As the saying goes, one man's trash is another man's treasure, but perhaps not in the ways that you'd expect. Unfortunately, these days we must be very careful about the information we share about ourselves. Personal information, even facts that seem innocuous, can affect our personal and home security if they get into the wrong hands.
How does this personal information about us get out? Well, one of the main ways identity thieves and other criminals get their information is through our trash. Your trash, perhaps surprisingly, is a treasure trove of information for thieves. Your bank statements, credit card applications, bills, and any other information that is the least bit personal should be shredded, not simply thrown in the garbage. If you don't have a shredder, get one, and use it often. It's better to err on the side of caution than to leave yourself open to identity theft.
Your trash doesn't just hold information for identity thieves, but also burglars, as well. Your vacation confirmations, receipts for the purchase of jewelry or electronics, and party invitations can indicate to burglars when you'll be away from the home and what they can expect to find if they break in. Information on the lawncare, housecleaning, and utility services you employ can be used by a creative burglar who dresses up in these uniforms to get into your home. Even personal letters, notes containing friends' phone numbers, and shopping lists can be of use. When pieced together, a surprising amount of information can be deciphered about your habits.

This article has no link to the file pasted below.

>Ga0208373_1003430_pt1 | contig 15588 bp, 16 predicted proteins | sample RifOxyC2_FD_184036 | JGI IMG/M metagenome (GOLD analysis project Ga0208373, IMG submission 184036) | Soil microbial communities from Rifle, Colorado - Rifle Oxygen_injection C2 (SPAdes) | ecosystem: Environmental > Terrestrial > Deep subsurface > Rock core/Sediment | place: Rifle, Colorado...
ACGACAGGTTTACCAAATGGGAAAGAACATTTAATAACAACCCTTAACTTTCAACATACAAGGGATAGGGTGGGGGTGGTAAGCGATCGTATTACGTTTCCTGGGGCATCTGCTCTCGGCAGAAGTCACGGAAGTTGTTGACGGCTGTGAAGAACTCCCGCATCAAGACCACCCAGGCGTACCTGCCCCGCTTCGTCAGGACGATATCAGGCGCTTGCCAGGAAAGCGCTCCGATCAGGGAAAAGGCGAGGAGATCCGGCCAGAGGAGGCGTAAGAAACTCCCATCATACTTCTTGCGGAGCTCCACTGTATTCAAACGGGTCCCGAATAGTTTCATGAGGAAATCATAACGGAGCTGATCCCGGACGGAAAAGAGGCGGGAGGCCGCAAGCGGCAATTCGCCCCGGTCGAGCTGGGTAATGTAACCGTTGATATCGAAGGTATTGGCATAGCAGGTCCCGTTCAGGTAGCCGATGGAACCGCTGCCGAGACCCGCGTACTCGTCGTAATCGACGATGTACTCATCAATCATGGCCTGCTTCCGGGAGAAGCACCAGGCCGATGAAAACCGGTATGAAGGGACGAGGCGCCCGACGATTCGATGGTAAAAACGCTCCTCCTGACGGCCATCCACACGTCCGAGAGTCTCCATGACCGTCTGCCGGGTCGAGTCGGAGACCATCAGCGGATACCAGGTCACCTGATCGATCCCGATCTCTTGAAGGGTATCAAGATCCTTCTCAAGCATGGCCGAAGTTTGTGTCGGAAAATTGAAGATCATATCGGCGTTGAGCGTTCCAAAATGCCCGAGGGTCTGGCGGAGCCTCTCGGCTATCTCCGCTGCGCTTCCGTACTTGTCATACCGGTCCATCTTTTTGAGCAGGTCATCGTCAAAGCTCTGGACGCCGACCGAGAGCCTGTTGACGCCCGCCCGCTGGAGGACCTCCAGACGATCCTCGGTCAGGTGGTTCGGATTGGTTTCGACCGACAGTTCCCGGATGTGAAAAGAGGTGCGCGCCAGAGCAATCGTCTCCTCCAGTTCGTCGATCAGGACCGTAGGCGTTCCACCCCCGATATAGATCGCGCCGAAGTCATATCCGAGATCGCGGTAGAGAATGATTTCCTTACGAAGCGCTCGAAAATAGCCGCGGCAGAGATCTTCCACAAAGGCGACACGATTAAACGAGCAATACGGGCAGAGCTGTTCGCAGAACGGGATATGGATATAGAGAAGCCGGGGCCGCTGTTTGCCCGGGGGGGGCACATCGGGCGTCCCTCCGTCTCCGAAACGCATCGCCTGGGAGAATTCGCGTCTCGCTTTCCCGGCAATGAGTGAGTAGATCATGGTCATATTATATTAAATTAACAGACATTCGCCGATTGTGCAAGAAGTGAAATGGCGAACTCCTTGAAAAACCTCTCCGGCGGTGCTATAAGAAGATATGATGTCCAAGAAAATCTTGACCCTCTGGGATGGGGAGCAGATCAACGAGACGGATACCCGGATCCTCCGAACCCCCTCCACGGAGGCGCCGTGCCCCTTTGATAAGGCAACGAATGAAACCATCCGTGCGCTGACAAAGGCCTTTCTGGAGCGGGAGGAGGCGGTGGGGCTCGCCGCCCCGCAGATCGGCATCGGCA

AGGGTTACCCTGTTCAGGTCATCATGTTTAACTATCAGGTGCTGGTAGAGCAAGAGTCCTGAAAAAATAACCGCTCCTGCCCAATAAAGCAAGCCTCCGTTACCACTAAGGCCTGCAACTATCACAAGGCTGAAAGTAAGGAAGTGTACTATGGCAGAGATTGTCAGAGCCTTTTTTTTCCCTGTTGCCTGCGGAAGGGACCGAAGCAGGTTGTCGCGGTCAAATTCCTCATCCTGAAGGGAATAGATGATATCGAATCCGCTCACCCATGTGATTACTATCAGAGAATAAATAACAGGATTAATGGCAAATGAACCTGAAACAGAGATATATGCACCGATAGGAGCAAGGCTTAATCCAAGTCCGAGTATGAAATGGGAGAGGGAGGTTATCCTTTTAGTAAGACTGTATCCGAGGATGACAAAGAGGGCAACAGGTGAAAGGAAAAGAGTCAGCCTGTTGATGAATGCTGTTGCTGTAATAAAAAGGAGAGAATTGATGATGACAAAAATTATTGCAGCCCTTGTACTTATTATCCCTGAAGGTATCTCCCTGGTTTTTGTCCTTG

Savvy burglars can even use the timing of your trash pickup to their advantage. Trash cans that are put outside several days before the pickup, left by the curb for days after the pickup, or don't get put out on the regular trash day often indicate that the home is empty. When you leave for an extended period of time, your home is at its most vulnerable. If you are on vacation, have a neighbor move your trash cans so that the home looks occupied. When you are at home, avoid placing your garbage outside until the night before trash pickup; otherwise, your trash is simply waiting for criminals to sort through it.
Your garbage can is surprisingly available to thieves the second you put it outside. In fact, in many areas there are no laws at all regarding dumpster diving or taking away personal trash that a homeowner has left by the curb on garbage pickup day. The information is simply there for the taking by any unscrupulous criminal who happens to see it.
While it may seem overzealous to pay so much attention to what we're throwing away, it is much better to be overly cautious than to find yourself the target of identity theft or a home burglary. Everyone needs to be careful with the information they share with the world, even if it's being shared through your garbage. Be careful what goes in that trash can, because you can never really know where it will go from there.